The German offensive against Moscow stalled only 20 miles from the Kremlin, Leningrad’s spirit of resistance remained strong, and the Soviet armament industry–transported by train to the safety of the east–carried on, safe from the fighting. Finally, what the Russians call “General Winter” rallied again to their cause, crippling the Germans’ ability to maneuver and thinning the ranks of the divisions ordered to hold their positions until the next summer offensive. The winter of 1941 came early and was the worst in decades, and German troops without winter coats were decimated by the major Soviet counteroffensives that began in December.

In May 1942, the Germans, who had held their line at great cost, launched their summer offensive. They captured the Caucasus and pushed to the city of Stalingrad, where one of the greatest battles of World War II began. In November 1942, a massive Soviet counteroffensive was launched out of the rubble of Stalingrad, and at the end of January 1943 German Field Marshal Friedrich Paulus surrendered his encircled army. It was the turning point in the war, and the Soviets subsequently recaptured all the territory taken by the Germans in their 1942 offensive.

In July 1943, the Germans launched their last major attack, at Kursk; after two months of fierce battle involving thousands of tanks it ended in failure. From thereon, the Red Army steadily pushed the Germans back in a series of Soviet offensives. In January 1944, Leningrad was relieved, and a giant offensive to sweep the USSR clean of its invaders began in May. In January 1945, the Red Army launched its final offensive, driving into Czechoslovakia and Austria and, in late April, Berlin. The German capital was captured on May 2, and five days later Germany surrendered in World War II.

More than 18 million Soviet soldiers and civilians lost their lives in the Great Patriotic War. Germany lost more than three million men as a result of its disastrous invasion of the USSR.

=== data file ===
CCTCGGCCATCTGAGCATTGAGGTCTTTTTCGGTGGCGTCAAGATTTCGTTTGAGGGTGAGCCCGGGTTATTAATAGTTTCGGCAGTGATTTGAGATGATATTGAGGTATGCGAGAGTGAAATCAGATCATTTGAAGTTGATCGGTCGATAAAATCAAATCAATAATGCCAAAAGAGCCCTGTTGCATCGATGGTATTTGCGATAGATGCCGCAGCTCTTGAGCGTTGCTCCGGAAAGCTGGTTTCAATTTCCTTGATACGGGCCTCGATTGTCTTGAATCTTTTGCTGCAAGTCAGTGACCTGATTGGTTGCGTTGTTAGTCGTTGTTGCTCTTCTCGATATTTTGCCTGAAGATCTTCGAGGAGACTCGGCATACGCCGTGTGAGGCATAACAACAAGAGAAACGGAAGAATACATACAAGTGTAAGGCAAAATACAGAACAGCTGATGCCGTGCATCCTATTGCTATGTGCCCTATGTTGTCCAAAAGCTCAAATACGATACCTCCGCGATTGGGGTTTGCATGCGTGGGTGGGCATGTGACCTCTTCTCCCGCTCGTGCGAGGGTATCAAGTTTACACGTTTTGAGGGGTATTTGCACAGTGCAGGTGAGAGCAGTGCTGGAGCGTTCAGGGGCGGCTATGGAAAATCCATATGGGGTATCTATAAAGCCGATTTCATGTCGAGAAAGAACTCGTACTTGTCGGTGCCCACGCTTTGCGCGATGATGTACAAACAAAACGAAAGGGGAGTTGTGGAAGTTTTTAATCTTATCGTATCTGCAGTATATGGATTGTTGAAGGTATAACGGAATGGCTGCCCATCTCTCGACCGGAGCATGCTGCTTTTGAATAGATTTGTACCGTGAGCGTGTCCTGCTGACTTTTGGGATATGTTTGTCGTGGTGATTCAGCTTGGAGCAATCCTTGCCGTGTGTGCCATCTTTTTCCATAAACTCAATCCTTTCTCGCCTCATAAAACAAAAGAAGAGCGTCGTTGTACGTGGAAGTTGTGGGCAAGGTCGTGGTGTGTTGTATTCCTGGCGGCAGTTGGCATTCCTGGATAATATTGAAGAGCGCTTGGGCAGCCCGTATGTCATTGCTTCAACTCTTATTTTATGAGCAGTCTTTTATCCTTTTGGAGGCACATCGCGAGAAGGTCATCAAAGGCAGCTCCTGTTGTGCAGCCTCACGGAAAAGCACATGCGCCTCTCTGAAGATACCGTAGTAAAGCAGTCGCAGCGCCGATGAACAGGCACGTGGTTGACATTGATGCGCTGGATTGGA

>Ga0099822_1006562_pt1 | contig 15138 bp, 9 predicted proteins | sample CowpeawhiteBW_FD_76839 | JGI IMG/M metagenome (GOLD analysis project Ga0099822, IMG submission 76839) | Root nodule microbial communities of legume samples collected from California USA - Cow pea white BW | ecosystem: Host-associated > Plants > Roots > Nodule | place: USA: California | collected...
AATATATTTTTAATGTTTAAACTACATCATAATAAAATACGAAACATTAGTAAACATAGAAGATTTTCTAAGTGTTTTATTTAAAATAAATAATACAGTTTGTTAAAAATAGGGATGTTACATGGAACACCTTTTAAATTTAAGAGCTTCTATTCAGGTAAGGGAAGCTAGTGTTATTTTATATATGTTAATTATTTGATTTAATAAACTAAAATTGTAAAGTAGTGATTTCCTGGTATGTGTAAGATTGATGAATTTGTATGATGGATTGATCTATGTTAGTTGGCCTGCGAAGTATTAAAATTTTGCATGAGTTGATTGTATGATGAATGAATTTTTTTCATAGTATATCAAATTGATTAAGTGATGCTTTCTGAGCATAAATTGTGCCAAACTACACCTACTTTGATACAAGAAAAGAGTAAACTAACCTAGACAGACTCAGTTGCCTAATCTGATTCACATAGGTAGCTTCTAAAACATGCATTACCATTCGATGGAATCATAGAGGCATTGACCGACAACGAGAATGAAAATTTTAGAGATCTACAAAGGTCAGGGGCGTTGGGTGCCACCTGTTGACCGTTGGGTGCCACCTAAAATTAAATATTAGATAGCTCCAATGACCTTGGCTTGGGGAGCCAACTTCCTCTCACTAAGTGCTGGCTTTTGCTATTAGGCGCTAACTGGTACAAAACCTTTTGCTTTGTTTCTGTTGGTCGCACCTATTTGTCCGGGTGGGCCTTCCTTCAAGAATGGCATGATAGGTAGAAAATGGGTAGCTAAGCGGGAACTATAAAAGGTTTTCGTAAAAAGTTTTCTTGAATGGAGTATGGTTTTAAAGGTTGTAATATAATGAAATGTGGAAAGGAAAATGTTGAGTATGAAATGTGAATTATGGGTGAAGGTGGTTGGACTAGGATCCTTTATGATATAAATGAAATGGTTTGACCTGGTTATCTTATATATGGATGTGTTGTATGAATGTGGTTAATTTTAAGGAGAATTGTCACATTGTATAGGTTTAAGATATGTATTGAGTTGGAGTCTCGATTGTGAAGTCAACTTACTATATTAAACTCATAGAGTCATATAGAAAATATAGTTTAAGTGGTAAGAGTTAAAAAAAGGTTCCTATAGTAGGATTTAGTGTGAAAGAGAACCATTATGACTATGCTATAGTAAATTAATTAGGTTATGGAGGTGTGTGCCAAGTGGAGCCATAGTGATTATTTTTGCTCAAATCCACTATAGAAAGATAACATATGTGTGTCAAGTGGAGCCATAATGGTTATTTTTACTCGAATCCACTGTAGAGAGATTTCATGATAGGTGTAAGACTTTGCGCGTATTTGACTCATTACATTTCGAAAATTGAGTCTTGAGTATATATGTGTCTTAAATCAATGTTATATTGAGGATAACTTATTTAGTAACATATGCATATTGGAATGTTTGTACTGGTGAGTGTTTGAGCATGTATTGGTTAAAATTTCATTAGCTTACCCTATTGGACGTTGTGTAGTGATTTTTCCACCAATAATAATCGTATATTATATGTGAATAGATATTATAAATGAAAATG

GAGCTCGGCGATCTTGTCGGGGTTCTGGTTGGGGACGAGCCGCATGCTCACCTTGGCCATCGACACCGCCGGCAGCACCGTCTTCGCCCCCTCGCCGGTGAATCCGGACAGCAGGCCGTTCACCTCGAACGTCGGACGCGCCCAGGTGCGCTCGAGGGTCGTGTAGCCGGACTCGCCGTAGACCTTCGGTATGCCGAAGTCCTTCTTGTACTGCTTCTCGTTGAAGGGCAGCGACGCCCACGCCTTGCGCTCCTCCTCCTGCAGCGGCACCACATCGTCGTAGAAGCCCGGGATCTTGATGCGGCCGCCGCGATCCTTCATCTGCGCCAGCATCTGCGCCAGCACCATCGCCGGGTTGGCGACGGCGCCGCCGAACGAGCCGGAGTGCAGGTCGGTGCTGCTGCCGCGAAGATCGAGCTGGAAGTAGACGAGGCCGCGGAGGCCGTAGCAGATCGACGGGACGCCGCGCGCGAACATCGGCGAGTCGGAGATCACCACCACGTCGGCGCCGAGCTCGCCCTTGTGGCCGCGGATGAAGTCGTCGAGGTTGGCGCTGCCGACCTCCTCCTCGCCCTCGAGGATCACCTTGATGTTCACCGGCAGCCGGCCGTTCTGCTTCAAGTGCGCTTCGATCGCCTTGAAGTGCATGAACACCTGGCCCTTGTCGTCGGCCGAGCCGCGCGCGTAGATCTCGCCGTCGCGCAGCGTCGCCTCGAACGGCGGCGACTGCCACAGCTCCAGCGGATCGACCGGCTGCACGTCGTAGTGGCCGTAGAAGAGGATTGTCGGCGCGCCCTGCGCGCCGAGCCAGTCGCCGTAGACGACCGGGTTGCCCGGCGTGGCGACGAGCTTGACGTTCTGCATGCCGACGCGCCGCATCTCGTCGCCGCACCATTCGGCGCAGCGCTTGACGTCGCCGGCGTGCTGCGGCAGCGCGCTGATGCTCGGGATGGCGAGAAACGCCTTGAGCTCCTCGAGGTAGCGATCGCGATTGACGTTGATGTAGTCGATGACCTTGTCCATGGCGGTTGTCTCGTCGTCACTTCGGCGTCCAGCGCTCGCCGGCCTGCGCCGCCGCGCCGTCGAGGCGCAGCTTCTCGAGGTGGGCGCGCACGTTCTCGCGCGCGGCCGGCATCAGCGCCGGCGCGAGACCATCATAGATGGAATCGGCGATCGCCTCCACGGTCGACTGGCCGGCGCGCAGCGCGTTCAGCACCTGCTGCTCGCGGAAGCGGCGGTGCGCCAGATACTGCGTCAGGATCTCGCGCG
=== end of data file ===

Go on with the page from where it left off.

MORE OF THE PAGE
Two big quakes rock California

Previously posted at: https://www.history.com/this-day-in-history/two-big-quakes-rock-california

Two of the strongest earthquakes ever to hit California strike the desert area east of Los Angeles on this day in 1992. Although the state sits upon the immense San Andreas fault line, relatively few major earthquakes have hit California in modern times. Two of the strongest, but not the deadliest, hit southern California on a single morning in the summer of 1992.

Just before 5 a.m. on a Sunday morning, a 7.3-magnitude quake struck in Landers, 100 miles east of Los Angeles. Because the Landers area is sparsely populated, damage was relatively minor given the intensity of the jolt. In Los Angeles, residents experienced rolling and shaking for nearly a minute. The tremors were also felt in Arizona, Las Vegas and as far away as Boise, Idaho.

Just over three hours later, a second 6.3-magnitude tremor hit in Big Bear, not too far from the original epicenter. This quake caused fires to break out and cost three people their lives. A chimney fell on a 3-year-old child and two people suffered fatal heart attacks. Between the two quakes, 400 people were injured and $92 million in damages were suffered. The physical damage was also significant. The quakes triggered landslides that wiped out roads and opened a 44-mile-long rupture in the earth, the biggest in California since the 1906 San Francisco quake.

Mike Tyson bites ear

Previously posted at: https://www.history.com/this-day-in-history/mike-tyson-bites-ear